Shakespeare’s therefore, committing sexual behavior. Determined to prove

Shakespeare’s primary and preeminent for The Winter’s Tale was Pandosto, a popular novel written by
Robert Greene in 1588. The play is a tragicomedy because despite the happy
ending, both Leonte’s wife and son die, a bear kills Antigonus, the lord of the
court and Leontes suffered a humiliating downfall before realizing the mistakes
he has made. Shakespeare incorprates both jealousy and joy into The Winter’s Tale by having those who
are dead come back to life. The resurrection of Hermione in the final act of
the play draws a lot of attention and arguments from the audience who wonders
whether she was even dead to begin with, or just in hiding for all those years.

It is known that Shakespeare drew his
plot and most of his characters from Pandosto.
He followed the text of the novel closely and carefully, but added in his own
twists to make it his own work. The festival scene from act four of The Winter’s Tale and the conversation
between Polixenes and Perdita are examples of Shakespeare’s personal touches because
they are not found in Greene’s novel. Perdita gets nervous that the King of
Bohemia is going to sentence her to death when he finds about her relationship
with Florizel, the son of Polixenes. The seriousness of love that the two have
for each other is what makes the play a happier one compared to Pandosto.

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            Leontes,
the king of Sicilia, becomes convinced that his best friend Polixenes has been
sleeping with his wife Hermione, and therefore, committing sexual behavior. Determined
to prove to the kingdom that he has been wronged and this is obsurd scene is actually
true, he makes his innocent and yet pregnant wife stand trial. During the trial,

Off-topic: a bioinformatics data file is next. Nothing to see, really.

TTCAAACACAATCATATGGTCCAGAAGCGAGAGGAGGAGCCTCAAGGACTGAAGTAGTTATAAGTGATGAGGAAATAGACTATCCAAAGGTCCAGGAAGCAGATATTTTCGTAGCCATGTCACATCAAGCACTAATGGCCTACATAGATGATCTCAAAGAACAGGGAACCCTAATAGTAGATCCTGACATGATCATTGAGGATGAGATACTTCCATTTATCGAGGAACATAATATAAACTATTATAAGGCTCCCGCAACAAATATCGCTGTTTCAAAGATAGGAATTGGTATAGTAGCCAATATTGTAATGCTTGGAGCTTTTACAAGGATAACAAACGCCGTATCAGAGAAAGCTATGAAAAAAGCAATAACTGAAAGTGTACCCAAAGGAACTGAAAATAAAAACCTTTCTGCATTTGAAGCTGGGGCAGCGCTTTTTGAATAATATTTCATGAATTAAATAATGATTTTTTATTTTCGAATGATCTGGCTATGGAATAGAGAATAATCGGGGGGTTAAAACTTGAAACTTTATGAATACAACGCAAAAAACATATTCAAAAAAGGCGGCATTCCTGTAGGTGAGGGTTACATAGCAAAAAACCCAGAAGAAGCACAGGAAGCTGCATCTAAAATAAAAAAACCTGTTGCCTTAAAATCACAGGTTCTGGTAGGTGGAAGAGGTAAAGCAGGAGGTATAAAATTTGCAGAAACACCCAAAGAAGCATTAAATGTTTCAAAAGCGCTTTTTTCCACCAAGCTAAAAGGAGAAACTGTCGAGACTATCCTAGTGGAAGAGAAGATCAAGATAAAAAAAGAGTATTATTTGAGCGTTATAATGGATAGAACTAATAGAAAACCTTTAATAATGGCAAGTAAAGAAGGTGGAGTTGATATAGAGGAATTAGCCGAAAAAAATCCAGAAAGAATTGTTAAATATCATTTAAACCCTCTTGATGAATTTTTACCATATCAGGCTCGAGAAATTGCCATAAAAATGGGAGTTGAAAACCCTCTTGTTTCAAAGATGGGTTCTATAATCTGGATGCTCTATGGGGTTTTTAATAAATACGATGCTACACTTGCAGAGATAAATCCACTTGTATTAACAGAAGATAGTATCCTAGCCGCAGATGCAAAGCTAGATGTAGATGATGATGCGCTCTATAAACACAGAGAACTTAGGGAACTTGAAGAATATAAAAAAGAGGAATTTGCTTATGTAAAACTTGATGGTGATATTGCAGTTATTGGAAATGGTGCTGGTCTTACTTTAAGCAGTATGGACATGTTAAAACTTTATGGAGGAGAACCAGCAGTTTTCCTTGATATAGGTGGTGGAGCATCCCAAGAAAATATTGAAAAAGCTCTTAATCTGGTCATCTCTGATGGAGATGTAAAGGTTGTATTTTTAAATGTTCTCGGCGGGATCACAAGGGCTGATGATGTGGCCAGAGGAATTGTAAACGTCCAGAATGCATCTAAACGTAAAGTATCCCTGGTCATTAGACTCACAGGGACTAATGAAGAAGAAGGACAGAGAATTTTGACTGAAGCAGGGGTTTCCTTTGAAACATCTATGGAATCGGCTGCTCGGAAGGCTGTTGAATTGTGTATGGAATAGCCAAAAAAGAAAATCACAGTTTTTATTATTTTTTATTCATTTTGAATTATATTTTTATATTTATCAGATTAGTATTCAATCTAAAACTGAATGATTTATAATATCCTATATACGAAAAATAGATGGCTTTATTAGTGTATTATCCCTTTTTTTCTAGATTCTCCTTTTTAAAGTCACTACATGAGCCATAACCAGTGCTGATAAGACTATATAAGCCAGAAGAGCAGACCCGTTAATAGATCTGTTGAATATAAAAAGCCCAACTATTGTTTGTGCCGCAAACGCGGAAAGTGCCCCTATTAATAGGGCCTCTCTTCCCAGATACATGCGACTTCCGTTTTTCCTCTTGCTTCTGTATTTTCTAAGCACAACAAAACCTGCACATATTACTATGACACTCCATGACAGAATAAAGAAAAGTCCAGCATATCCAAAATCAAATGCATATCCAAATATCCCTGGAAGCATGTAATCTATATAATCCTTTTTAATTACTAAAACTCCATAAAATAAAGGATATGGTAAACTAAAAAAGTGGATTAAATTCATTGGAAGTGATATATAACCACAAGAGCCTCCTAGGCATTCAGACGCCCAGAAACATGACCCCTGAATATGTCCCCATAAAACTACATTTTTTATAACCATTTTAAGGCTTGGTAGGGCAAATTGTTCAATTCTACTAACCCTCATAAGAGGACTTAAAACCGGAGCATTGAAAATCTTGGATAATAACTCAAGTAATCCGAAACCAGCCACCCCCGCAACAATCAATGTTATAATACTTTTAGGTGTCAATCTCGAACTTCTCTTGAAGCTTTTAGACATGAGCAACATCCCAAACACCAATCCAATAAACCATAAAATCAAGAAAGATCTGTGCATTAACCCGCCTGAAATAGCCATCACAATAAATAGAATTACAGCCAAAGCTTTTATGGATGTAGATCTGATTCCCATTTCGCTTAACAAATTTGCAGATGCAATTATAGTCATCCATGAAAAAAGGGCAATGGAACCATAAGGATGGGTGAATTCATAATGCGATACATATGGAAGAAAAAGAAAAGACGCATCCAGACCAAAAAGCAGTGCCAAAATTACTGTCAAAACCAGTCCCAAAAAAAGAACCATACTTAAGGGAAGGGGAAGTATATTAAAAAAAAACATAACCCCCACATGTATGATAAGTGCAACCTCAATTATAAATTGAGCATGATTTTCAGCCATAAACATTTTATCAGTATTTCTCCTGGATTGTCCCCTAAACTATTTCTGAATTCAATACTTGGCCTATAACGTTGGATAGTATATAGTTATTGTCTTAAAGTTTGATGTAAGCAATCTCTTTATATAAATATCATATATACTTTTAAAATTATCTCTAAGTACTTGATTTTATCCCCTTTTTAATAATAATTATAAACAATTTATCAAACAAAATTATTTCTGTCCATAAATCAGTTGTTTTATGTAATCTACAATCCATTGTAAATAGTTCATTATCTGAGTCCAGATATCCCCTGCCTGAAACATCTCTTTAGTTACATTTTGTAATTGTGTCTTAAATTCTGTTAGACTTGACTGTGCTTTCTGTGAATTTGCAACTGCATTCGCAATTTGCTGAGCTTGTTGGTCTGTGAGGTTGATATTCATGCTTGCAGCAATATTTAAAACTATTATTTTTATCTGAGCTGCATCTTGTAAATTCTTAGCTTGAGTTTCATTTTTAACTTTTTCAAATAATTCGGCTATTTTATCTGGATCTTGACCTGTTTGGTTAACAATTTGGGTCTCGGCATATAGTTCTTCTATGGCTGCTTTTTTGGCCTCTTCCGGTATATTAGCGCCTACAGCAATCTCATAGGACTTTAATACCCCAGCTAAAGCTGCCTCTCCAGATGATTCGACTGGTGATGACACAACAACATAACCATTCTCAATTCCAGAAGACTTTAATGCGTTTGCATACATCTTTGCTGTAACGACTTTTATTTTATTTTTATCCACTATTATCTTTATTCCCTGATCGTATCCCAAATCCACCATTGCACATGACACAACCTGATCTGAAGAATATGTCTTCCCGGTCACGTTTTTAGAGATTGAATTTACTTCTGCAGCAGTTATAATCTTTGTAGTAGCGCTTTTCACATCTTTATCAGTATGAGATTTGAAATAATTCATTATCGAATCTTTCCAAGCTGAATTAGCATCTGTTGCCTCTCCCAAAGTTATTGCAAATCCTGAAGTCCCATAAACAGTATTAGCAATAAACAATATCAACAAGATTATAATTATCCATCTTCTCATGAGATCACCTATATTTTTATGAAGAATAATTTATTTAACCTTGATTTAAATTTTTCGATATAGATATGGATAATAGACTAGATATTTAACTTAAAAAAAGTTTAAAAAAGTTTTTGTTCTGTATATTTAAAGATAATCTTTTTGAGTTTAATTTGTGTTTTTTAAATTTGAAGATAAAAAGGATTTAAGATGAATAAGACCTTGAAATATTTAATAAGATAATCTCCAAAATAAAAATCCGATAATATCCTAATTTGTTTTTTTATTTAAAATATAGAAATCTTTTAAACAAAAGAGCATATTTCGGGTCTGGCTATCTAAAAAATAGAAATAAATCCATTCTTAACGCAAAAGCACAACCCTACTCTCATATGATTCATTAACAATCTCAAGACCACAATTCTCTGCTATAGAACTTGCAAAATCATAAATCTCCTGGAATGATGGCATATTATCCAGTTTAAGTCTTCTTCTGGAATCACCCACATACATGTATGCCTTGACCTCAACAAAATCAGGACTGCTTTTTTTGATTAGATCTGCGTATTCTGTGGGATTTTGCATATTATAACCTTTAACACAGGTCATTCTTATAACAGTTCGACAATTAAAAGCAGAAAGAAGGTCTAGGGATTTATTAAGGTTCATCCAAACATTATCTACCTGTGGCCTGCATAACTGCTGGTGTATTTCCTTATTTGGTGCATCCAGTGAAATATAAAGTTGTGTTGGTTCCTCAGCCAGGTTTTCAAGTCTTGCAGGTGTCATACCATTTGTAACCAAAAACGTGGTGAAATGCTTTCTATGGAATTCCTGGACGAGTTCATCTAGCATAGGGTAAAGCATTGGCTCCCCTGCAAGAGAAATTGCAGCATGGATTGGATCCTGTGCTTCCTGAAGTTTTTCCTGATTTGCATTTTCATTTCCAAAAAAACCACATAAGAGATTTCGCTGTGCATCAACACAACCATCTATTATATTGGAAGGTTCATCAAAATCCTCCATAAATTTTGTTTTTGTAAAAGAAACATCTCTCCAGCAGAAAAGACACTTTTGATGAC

she dies from the humiliation and hurt she received. Despite Leontes having no
evidence, and the testimony from the Oracle of Delphi telling him he is wrong
and Hermione is innocent, he continues his wife’s trial. A message is read from
the Oracle, stating that Hermione is innocent and Leontes will be without an
heir unless the Perdita, the lost child is found. Leontes also causes the death
of his son Mamillus, who dies of grief when seeing his mother in prison. Perdita,
the king’s daughter, ends up rejected and abandoned after her mother is
imprisoned. Sixteen years pass by because Shakespeare wanted the audience to
believe that time will go by slow, and that the worst is yet to come. When this
time has passed, Leontes sees the error of his ways and feels remorse and guilt
towards his dead family.

            Leontes’
friend, Paulina, seeing that he is ready to forgive, takes him to see a statue
of his “dead” wife, which remarkably comes to life when he realizes what he did
was wrong. I believe that Paulina hid Hermione for all those years to keep her
away from her tyrant husband. “As Hermione descends from her pedestal, in her
movements hoping to move us, so does Shakespeare implicitly extend the same
treatment Pandosto” (Badlo, 2005). In
The Winter’s Tale, those found to be
dead return to a new and better life. Autolycus is far more developed than